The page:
Because of their direct impact on system efficiency, phase noise and phase hits are major concerns in high performance communication systems. These systems rely on stable, low phase noise sources to increase capacity and reduce bit error rate (BER). Additionally, design cycle time, performance, quality and cost targets remain dominant selection criteria for signal sources. In an effort to lead the market trend, Synergy Microwave Corp. has recently introduced a new family of low noise, compact size (0.5" x 0.5" x 0.16") voltage-controlled oscillators (VCOs).

Numerous oscillators and VCO designs such as the yttrium-iron-garnet (YIG) oscillator have been developed to reduce phase noise and improve system behavior. While YIG sources exhibit good broadband, low noise capabilities, they tend to be power hungry and physically large. Due to the limitations of these devices, many third and later generation systems incorporate multiple narrowband oscillators/VCOs to cover their bandwidth requirement below 2 GHz.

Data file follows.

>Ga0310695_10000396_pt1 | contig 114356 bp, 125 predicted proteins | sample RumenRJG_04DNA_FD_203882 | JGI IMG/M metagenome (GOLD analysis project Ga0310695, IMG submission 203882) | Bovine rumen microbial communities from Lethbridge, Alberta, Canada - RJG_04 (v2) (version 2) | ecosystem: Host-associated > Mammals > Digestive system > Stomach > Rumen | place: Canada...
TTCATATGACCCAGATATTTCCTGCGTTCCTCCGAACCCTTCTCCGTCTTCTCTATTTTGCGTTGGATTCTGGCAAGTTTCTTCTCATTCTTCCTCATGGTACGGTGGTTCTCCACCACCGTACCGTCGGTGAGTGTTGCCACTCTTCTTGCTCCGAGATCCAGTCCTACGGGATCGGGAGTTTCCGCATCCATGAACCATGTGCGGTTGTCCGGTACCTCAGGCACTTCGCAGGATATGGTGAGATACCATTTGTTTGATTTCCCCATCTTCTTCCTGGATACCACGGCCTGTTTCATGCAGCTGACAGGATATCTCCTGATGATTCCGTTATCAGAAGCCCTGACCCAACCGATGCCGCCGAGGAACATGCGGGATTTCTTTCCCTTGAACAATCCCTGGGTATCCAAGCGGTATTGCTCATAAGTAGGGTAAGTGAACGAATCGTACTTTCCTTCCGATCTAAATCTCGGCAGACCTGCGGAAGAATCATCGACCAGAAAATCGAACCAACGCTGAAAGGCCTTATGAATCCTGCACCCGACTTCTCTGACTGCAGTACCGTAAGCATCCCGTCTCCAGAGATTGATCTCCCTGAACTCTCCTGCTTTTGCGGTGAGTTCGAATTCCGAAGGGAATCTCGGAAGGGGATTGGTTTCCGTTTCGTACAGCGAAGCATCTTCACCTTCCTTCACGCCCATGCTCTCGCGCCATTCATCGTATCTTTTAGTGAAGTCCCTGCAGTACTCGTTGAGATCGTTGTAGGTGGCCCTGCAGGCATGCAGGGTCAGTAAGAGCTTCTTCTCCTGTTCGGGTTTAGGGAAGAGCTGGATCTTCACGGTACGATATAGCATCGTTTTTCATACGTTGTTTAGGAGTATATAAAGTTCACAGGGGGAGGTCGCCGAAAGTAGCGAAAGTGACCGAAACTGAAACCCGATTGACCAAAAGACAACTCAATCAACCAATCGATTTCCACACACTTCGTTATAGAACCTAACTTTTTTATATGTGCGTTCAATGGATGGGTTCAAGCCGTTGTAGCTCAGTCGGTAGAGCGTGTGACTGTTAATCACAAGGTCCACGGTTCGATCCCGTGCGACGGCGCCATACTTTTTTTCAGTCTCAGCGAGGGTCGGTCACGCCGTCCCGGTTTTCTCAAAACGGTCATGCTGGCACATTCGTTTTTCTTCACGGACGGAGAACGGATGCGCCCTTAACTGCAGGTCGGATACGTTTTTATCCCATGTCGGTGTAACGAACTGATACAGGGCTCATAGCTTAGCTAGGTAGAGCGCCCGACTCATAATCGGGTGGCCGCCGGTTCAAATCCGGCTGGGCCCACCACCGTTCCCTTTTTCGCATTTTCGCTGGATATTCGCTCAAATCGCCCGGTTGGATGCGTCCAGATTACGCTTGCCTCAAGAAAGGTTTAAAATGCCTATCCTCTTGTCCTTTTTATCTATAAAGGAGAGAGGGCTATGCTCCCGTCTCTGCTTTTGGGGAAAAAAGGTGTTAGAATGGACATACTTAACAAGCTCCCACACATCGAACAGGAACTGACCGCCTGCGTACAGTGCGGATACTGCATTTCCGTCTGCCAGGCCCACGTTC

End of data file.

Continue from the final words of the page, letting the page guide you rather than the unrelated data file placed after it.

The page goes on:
Alternatively, the advanced technology team at Synergy has developed a new line of products utilizing oscillator topologies based on a slow-wave mode-coupling mechanism in conjunction with noise feedback and noise cancellation. This new Distributed Coupled Slow-wave (DCSW) approach provides technology well-suited for discrete as well as integrated circuits, resulting in compact size, better power efficiency, lower cost, superb phase noise, wide bandwidth and faster time-to market development.

Overview of Current Technologies